CARL FORD PUSHES FOR BIGGER RALLIES, SPONSORS ANTI-COOPER BILL: In a May 6 interview with Sen. Carl Ford, R-Rowan, ReOpenNC founder Ashley Smith credited Ford with helping to inspire her to start the group and asked him whether the rallies are working to put pressure on Democratic Gov. Roy Cooper to speed up the reopening process. Ford said the rallies are helping, "but I'd like to see us have 10,000 or 20,000 in Raleigh. That would really get the message across." Ford is one of three primary sponsors of a Senate bill that would dismiss criminal penalties for any business owner who violates the governor's emergency closure orders and protect business owners who have to be licensed from any potential disciplinary action by the relevant licensing authority. "I’m sure there’ll be a long and very exciting debate, including the Democrats trying to talk through their masks," Ford told Smith.
BOARD OF EDUCATION UPHOLDS EARLIER DECISION TO GIVE SENIORS PASS/WITHDRAW GRADES: The vote came after seniors and their parents sent many emails asking state board members to reconsider their March decision. They wanted the same option being given to students in grades 9-11 to choose regular grades or the pass/withdrawal grades. Yvonne Honza, whose daughter is a senior at Perquimans County High School, expressed disappointment Thursday and said she’s considering seeking legal action. She said awards that high schools give won’t be an accurate representation since they’ll only be based on how seniors were doing through the fall semester. “Who’s to say my daughter, or any other student, wouldn’t have earned a high enough GPA to earn certain honors after their spring semester classes were calculated?” Honza said in an email Thursday. Seniors will get a passing grade for a course if they were passing as of March 13 — the last day before schools were closed to try to slow the spread of COVID-19, the disease caused by the coronavirus.
PHASE 1 OF GOVERNOR'S REOPEN PLAN BEGINS LATER TODAY: North Carolina residents will be able to frequent reopening businesses and parks as Gov. Roy Cooper's modified statewide stay-at-home order to address COVID-19 takes effect. Starting late Friday afternoon, more North Carolina businesses can be open as long as they limit customer occupancy, usually to 50% of what the fire code allows. Patrons and workers also must practice social distancing and are encouraged to wear masks. All but one state park will be open starting Saturday, and despite a 10-person limit on mass assemblies, church services can be held outdoors if worshipers remain apart. Restaurants are still barred from offering dine-in options for at least another two weeks, while barber shops, gyms and movie theaters will remain closed. North Carolina has recorded over 13,000 positive virus cases and more than 500 related deaths.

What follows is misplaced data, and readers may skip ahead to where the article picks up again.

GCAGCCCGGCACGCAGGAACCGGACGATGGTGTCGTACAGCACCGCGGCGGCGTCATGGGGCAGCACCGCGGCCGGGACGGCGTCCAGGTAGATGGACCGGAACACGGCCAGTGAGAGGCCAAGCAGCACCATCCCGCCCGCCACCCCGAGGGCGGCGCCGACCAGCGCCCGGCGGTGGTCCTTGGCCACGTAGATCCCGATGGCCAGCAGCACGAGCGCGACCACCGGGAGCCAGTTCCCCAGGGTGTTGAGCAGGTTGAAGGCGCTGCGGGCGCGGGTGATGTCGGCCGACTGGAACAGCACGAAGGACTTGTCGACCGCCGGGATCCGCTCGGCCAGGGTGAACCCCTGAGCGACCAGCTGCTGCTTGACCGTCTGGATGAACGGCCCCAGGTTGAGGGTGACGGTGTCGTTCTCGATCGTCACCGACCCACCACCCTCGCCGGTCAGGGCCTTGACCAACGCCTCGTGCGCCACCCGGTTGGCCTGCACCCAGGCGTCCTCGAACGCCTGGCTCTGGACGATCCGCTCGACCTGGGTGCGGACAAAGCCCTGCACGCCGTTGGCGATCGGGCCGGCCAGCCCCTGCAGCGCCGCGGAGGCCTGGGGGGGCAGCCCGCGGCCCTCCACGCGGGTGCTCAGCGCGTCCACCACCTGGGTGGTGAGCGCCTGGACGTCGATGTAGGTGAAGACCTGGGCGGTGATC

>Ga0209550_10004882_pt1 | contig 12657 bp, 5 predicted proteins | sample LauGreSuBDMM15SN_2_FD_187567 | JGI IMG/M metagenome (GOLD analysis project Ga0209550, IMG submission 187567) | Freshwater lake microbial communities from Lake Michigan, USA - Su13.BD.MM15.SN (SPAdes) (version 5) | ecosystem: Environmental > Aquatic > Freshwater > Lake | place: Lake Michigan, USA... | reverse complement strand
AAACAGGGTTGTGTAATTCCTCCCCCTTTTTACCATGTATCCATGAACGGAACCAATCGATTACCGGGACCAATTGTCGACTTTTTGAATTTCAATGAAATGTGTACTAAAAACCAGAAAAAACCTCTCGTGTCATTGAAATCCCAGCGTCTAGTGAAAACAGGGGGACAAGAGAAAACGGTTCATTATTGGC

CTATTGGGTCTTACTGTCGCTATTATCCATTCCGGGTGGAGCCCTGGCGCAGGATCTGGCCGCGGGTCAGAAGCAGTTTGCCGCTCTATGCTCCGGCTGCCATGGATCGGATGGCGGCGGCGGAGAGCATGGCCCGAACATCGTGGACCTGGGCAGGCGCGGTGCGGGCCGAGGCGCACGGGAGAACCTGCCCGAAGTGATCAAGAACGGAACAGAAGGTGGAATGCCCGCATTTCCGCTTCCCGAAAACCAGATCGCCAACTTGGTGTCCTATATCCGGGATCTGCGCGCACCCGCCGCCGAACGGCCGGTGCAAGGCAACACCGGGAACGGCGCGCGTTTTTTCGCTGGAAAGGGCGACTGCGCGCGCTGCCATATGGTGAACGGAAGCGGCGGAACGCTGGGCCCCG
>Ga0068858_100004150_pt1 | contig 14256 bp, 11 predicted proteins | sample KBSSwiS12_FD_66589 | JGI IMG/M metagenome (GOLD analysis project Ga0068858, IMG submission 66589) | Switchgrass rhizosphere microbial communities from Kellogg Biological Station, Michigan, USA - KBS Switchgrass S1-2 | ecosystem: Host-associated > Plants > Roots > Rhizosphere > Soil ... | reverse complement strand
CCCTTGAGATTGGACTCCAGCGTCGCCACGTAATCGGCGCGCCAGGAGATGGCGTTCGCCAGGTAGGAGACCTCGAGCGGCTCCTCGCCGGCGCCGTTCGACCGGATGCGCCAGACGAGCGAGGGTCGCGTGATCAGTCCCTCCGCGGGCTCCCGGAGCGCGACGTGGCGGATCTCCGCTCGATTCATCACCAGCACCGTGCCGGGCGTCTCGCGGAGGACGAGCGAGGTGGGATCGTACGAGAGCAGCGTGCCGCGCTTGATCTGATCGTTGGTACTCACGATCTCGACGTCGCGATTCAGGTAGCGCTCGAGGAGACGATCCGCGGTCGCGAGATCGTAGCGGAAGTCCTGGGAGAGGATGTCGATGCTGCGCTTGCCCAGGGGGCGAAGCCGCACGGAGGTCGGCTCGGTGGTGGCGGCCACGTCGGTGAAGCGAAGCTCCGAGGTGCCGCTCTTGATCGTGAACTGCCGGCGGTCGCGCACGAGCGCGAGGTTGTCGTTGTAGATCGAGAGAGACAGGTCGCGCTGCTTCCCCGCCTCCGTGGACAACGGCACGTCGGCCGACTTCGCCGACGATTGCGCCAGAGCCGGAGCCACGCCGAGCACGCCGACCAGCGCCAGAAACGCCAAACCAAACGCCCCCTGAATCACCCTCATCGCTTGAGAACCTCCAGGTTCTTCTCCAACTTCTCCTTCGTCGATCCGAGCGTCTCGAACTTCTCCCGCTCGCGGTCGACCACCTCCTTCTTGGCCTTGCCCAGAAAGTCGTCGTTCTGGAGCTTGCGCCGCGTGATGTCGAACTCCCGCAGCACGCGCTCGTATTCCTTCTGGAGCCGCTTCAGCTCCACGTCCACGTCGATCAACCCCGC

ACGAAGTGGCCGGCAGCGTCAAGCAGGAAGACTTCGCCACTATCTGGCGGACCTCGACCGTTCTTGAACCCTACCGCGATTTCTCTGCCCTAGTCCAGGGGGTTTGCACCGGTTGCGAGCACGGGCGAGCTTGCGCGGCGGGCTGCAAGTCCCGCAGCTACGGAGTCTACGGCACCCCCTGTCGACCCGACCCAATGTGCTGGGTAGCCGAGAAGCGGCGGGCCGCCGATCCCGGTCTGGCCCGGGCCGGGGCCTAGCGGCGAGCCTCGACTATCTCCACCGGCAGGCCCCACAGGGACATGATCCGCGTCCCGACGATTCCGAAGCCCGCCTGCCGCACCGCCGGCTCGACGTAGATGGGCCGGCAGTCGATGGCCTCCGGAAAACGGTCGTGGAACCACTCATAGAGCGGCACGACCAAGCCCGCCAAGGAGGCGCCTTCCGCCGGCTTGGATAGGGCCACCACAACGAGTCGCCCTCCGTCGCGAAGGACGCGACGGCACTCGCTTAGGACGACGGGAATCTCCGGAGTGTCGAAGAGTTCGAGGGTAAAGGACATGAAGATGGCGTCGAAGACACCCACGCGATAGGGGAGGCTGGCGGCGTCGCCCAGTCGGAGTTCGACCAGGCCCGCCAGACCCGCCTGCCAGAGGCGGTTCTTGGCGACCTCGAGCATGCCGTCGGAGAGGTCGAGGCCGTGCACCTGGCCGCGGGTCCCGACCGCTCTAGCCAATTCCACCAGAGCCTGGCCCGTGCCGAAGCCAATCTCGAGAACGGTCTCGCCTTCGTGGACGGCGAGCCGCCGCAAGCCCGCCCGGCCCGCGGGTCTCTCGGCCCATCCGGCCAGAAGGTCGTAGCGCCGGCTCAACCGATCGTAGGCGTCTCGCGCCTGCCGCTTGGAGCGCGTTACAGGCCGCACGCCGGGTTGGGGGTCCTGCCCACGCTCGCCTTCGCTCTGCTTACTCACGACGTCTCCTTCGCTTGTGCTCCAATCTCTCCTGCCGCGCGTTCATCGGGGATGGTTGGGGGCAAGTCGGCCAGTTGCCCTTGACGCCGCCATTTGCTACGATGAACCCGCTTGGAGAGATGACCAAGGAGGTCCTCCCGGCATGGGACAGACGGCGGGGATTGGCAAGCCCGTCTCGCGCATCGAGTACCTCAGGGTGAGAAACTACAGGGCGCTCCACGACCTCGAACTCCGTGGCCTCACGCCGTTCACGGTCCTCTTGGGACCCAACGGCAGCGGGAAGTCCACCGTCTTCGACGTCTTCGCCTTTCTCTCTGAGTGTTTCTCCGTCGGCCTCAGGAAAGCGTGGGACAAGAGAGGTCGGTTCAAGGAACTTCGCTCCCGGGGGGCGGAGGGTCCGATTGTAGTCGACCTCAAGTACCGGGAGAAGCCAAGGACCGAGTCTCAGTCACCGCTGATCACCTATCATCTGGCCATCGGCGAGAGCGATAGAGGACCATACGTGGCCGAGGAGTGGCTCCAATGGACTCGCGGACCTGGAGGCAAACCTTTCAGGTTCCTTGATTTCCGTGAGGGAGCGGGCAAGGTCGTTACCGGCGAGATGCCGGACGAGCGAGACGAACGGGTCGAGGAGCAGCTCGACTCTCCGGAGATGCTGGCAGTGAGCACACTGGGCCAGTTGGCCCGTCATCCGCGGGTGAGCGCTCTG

ONLY 200 INMATES OF NC PRISONS HAVE BEEN RELEASED TO PROTECT THEM FROM COVID 19: Nearly 200 inmates within North Carolina’s prison system have been allowed to serve the rest of their sentences outside of prison to discourage the spread of COVID-19, state officials said Thursday. The Department of Public Safety released figures showing how it is carrying out an initiative announced last month to allow some prisoners, including those at higher risk for the virus, to finish their punishments in local communities. Department Secretary Erik Hooks had said about 500 prisoners would be considered for the sentencing modification. He said those convicted of violent crimes wouldn’t qualify. The modification was among several Division of Prisons directives aimed at controlling the spread of the virus in what can be congested living facilities. The directives have resulted in several hundred prisoners being released sooner than originally planned. Several prisoners and civil rights groups have sued to force the division to release more at-risk inmates. A judge gave the prison system until Friday to provide more information about how it’s keeping prisoners safe and what options they are pursuing to move more into the community.
TRUMP'S DOJ DROPS CHARGES AGAINST MICHAEL FLYNN, WHO ALREADY PLEADED GUILTY: The Justice Department moved Thursday to drop charges against President Trump’s former national security adviser Michael Flynn, a stunning reversal that prompted fresh accusations from law enforcement officials and Democrats that the criminal justice system was caving to political pressure from the administration. The unraveling of Flynn’s guilty plea for lying to the FBI came after senior political appointees in the Justice Department determined lower-level prosecutors and agents erred egregiously in the course of special counsel Robert S. Mueller III’s investigation of Russian interference in the 2016 election. In court documents filed Thursday, the Justice Department said that “after a considered review of all the facts and circumstances of this case, including newly discovered and disclosed information . . . the government has concluded that [Flynn’s interview by the FBI in January 2017] was untethered to, and unjustified by, the FBI’s counterintelligence investigation into Mr. Flynn,” and that it was “conducted without any legitimate investigative basis.” The Justice Department’s abandonment of the Flynn case is a political windfall for Trump, who had already declared that he was considering a pardon for his former adviser. The Justice Department’s decision means he won’t have to become personally involved in the Flynn case. Trump forced out Flynn in February 2017, and when he pleaded guilty, the president tweeted: “I had to fire General Flynn because he lied to the Vice President and the FBI. He has pled guilty to those lies. It is a shame because his actions during the transition were lawful. There was nothing to hide!”